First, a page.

Enterprise Minister Iain Gray has dismissed calls for an immediate special audit of Scottish Enterprise.
Scottish Enterprise denied the claims
Mr Gray said he was not going to give a knee-jerk reaction to reports of a leaked document which makes claims of serious delays in flagship projects and money wasted on consultants reports.
Scottish Enterprise, Scotland's main economic development agency, has denied the allegations of financial mismanagement.
The agency's chief executive said he took "grave exception" to the reports in The Scotsman newspaper.
'Waste and incompetence'
It was claimed that major projects run by the agency were near to collapse because of mismanagement and rows with local government partners.
Mr Gray said: "I have spoken with the chair of Scottish Enterprise (Sir Ian
"He has assured me that these flagship projects are on time and being delivered and I have asked for more detail on that."
"If there are problems we will deal with them, but I am not going to respond to a leaked document which nobody has seen."
Iain Gray: Flagship projects
Earlier, Scottish Enterprise chief executive Robert Crawford dismissed the claims, saying the agency's staff were "highly committed, highly competent people".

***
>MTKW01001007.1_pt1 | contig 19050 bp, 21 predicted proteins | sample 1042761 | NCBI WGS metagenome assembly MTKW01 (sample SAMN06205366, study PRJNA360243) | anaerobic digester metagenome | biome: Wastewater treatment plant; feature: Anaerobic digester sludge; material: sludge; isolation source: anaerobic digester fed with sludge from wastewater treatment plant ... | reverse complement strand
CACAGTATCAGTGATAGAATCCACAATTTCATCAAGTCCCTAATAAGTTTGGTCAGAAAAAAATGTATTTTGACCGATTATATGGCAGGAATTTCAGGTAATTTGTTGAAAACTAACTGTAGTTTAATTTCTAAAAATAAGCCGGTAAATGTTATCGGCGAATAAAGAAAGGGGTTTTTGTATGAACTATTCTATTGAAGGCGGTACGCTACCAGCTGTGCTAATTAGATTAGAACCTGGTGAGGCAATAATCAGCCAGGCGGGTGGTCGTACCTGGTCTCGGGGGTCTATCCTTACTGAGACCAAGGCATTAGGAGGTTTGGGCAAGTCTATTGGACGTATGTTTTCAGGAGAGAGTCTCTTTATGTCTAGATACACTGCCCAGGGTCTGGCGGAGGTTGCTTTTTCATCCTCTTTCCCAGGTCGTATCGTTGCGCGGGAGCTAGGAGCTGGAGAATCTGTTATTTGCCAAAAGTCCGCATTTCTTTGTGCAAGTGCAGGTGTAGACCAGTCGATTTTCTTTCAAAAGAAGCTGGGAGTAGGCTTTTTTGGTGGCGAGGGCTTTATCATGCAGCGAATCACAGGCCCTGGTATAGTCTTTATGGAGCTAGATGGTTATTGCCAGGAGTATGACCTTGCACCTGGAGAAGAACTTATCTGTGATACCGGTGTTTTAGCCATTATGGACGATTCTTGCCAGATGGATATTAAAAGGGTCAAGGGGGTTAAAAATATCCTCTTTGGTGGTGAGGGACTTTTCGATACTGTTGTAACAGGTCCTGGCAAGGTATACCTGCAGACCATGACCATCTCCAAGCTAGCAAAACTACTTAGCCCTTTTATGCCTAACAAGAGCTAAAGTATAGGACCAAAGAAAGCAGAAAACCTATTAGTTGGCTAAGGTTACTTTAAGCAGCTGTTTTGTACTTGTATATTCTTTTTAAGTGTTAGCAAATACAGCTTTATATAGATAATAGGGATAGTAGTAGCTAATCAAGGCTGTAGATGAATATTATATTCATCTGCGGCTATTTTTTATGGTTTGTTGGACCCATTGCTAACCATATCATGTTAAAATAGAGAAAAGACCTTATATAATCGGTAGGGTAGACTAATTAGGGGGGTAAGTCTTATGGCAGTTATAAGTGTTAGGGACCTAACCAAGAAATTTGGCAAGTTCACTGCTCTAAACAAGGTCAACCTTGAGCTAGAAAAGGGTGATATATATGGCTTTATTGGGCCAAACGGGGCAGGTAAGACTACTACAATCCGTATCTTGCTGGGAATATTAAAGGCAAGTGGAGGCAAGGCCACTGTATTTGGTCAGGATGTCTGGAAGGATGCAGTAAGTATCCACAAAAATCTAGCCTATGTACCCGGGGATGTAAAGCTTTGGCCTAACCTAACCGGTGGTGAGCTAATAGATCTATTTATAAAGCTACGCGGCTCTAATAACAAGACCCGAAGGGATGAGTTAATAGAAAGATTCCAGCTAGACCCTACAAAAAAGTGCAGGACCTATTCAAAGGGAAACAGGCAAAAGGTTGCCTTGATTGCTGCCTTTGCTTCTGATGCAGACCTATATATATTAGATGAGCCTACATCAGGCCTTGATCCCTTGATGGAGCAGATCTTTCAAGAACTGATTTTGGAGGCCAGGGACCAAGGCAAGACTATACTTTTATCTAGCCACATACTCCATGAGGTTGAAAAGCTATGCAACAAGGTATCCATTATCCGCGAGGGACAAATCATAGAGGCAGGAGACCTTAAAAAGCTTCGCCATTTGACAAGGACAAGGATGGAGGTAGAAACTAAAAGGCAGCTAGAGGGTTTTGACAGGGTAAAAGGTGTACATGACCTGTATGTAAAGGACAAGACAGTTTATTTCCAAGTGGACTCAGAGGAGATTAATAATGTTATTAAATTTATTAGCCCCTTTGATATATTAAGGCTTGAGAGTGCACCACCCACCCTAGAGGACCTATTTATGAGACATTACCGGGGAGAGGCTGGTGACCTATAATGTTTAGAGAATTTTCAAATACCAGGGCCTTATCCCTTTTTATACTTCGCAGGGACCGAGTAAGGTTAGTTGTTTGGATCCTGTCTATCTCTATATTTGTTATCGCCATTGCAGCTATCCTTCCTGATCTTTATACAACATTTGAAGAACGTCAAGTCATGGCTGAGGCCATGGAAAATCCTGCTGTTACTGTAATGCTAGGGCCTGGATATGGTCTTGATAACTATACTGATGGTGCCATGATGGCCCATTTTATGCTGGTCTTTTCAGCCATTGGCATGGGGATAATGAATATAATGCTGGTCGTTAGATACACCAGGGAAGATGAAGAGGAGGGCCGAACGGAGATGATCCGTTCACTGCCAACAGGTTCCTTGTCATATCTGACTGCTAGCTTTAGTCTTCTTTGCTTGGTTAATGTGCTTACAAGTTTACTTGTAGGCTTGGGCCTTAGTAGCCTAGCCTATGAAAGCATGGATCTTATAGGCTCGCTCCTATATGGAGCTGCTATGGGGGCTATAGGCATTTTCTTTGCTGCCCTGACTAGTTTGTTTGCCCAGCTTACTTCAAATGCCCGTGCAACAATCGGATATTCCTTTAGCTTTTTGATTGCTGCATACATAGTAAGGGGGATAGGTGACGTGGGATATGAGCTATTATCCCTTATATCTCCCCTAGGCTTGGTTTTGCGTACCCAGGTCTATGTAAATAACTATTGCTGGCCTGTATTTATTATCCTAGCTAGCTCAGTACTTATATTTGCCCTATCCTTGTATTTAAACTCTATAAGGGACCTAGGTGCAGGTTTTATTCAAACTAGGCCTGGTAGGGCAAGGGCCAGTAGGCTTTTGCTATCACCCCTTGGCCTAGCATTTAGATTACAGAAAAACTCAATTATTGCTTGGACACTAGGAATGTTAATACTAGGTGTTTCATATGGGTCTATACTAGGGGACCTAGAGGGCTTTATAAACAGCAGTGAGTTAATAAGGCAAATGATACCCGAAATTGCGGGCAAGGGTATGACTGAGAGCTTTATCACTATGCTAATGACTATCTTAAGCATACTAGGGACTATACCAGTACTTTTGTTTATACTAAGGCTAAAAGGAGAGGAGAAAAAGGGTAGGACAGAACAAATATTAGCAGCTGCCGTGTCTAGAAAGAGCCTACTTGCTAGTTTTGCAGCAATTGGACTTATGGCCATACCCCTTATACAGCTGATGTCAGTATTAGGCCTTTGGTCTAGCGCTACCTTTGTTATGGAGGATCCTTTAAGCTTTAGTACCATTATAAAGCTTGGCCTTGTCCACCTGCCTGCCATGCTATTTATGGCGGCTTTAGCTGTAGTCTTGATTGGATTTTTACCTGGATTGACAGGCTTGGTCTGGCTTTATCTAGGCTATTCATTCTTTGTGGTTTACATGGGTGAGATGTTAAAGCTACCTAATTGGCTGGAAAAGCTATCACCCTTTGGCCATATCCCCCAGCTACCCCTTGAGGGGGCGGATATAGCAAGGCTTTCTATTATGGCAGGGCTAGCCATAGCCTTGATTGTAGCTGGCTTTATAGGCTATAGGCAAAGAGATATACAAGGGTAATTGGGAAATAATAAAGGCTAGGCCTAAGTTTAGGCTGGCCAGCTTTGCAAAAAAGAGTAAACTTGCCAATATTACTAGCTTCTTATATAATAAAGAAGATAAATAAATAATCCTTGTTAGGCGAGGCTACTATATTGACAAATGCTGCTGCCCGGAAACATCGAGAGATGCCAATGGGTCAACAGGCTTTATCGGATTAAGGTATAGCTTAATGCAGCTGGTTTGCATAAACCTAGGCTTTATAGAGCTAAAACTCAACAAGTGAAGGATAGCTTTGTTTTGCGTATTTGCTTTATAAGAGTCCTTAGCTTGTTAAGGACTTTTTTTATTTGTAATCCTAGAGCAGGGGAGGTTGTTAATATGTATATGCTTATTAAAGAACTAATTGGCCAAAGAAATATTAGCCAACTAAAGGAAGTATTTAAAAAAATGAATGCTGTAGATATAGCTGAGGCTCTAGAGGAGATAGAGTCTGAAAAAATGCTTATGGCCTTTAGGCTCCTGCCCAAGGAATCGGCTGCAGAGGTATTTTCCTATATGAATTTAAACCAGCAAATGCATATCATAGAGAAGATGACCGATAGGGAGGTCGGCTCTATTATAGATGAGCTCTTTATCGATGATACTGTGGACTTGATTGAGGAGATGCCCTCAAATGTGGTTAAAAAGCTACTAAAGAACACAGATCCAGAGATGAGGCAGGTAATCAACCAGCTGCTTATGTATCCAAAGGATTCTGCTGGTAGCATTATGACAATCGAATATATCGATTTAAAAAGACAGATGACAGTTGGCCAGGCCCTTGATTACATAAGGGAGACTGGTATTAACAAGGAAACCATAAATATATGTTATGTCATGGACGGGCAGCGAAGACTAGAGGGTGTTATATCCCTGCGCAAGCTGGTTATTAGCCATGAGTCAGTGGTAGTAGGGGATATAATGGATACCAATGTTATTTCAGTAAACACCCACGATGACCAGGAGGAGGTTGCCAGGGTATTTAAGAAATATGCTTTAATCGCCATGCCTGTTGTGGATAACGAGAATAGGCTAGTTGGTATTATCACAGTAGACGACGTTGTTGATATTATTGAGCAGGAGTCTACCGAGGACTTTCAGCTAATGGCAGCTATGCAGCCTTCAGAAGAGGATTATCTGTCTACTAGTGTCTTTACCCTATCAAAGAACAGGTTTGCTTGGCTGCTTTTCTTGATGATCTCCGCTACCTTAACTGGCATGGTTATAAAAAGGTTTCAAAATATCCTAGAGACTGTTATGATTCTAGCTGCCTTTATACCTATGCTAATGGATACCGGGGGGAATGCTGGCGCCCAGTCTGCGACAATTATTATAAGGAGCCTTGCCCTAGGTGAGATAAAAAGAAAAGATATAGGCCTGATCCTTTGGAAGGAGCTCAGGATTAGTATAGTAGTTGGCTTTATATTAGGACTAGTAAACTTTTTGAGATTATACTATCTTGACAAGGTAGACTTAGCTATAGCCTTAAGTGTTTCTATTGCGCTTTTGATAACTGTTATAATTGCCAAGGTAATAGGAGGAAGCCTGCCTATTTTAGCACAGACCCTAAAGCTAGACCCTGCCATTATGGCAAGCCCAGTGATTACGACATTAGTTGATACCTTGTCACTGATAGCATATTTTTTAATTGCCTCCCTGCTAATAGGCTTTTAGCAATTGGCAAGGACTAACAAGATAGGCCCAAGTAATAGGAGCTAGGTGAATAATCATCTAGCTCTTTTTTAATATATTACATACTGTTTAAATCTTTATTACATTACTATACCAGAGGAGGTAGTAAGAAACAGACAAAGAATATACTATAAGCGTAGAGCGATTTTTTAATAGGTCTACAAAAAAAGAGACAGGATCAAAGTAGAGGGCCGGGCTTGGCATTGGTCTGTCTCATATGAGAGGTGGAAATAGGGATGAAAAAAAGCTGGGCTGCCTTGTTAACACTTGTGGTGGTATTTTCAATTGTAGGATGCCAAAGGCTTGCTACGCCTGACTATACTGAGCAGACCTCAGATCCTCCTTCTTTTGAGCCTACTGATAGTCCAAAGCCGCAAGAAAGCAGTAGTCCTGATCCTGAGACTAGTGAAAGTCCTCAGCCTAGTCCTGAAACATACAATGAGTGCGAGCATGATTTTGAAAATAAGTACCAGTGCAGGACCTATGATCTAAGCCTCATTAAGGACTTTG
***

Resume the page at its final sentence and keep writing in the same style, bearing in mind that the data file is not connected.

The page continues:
The leaked document raised concerns that Scottish Enterprise, which has a budget of almost £450m, is failing to meet targets for financial savings.
It also claims the agency is spending millions using private consultants to help transform its operations.
Mr Crawford told BBC Scotland that benefits and productivity gains would be made as a result of the "business transformation process".
He said: "The savings achieved so far are on target. The overall savings net will be in the order of £150m and we will achieve them as we said we would.
"To achieve that we have used consultants as most organisations do because this is very complex IT management."
Mr Crawford added: "I am quite convinced that this agency is operating at the levels of efficiency that taxpayers and stakeholders would expect of it."
It was also claimed that maladministration of European grants has put at least £32m of funding in jeopardy.
Robert Crawford: Benefits and productivity gains
Mr Crawford said there was a delay in the application for European funds but he said this would not stop the money being received.
Scottish National Party enterprise spokesman Andrew Wilson said there was "little evidence" to back up the attacks on Scottish Enterprise.
He said the "only motivation" for the story was to attempt to "scapegoat" the Scottish
Enterprise leadership for "lamentable failure by Labour" on economy.
Scottish Conservative Enterprise spokesperson Annabel Goldie said: "We suspected that there was extravagance, waste, profligacy, even incompetence and our record of parliamentary questions will illustrate that.
"We have said repeatedly that post-devolution we thought the relationship of Scottish Enterprise, joined at the hip with the Scottish Executive, was obviously unhealthy."